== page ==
Dirty Dishes, Missing Toddlers, and Police Officers With Great Ears
Yesterday started out well enough for the worst day of my life. I went to a new Zumba class and was the only person who showed up, so I got to attend a private class while Penny stayed in the childcare room at the YMCA.
Then I brought Penny home and she watched a movie, ate a snack, and ditched her warm winter clothes in favor of a princess dress from the dress-up bin. I didn’t know how much I would curse the decision to let her do that.
She asked me to paint her toenails and I said no because I had to wash the dishes. She stood next to me for a while, then she walked away while I finished loading the dishwasher.
And she did not come back.
I walked around the house, calling for her.
I checked all the usual spots. Then I started checking all of the unusual spots.
She was gone.
She was standing right next to me less than five minutes ago, how could she just disappear?
I started yelling that if she was playing Hide N Seek the game was over and it was time to come out. I checked every closet. I looked under every bed. I checked every shelf in our pantry. I checked the bathtubs and the kitchen cabinets. I checked the oven and the washer and the dryer. I even opened the dishwasher to make sure I hadn’t shut her in there by accident. I checked the toy boxes and the window seat.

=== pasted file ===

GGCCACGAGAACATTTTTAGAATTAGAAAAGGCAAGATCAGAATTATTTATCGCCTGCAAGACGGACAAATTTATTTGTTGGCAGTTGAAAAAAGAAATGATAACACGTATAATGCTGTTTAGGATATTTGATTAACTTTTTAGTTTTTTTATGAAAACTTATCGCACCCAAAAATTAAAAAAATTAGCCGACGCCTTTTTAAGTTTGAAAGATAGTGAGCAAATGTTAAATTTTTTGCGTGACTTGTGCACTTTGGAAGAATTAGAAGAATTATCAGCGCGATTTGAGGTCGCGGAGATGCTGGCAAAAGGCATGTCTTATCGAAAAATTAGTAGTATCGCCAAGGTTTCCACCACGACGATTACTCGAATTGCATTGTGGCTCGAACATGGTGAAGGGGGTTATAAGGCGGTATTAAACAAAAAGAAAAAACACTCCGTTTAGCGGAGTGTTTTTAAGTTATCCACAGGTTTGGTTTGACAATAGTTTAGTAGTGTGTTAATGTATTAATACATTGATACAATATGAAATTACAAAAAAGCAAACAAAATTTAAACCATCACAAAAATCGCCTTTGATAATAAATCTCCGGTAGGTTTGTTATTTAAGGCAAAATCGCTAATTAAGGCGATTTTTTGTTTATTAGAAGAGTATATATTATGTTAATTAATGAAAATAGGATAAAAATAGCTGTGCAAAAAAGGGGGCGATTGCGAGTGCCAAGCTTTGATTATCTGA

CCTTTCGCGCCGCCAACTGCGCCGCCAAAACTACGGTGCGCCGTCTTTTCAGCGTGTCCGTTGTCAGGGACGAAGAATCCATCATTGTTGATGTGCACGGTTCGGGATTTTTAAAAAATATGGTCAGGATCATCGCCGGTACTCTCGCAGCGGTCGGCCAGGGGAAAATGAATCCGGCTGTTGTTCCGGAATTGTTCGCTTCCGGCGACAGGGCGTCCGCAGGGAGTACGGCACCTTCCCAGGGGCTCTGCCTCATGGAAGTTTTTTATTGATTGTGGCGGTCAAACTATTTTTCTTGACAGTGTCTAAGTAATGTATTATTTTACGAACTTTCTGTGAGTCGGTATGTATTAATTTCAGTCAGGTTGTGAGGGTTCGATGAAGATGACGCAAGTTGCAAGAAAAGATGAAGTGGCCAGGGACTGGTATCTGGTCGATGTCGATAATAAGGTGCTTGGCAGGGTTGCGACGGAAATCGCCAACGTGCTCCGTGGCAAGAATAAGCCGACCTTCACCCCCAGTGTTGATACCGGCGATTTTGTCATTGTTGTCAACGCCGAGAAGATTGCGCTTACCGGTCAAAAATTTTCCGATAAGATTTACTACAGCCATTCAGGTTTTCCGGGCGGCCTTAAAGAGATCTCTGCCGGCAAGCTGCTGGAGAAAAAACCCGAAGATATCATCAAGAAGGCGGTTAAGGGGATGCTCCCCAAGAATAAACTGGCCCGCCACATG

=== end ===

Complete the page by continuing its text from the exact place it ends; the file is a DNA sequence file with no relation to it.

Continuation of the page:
There were two men from our church doing some construction work in our basement. I called them upstairs to help me look.
They couldn’t find her either.
We started looking outside. We looked in the cars and under the cars and in the pool. We checked the basement and the attic and the garage.
I called Eddie and told him to come home from work.
God, wherever she is, be there with her.
I called my uncle who is the retired chief of the Maryland State police.
She was not in any of the places that he told me to look. My aunt suggested I yell that I was sick and I needed her to come out and help me right away. That didn’t work either. They told me if I couldn’t find her within the next few minutes, I should call the police.
My baby was gone.
Saint Anthony, I need you to help me find my daughter.
Now it had been twenty minutes.
And it was only 14 degrees outside.
And then the What Ifs started coming. I started to imagine all the things my uncle must have not wanted to tell me.
What if she swallowed something dangerous? Is that why she won’t answer me?
What if I didn’t hear the alarm on our door? What if she did get outside? In that snow. With the negative windchill. In her princess dress and no shoes.
What if an intruder came in while we were at the Y? And now he has my baby girl? What if he is still here? Or worse, what if he isn’t? What if he took her out a window while I was standing right in my own kitchen and that’s why I didn’t hear the door alarm beep?
I knew I had to call 911. Because what if?
Another 20 minutes had gone by. Eddie was home. There were now three men searching with me.
No one could find her. The men started taking furniture apart, in case she had gotten herself stuck inside of something.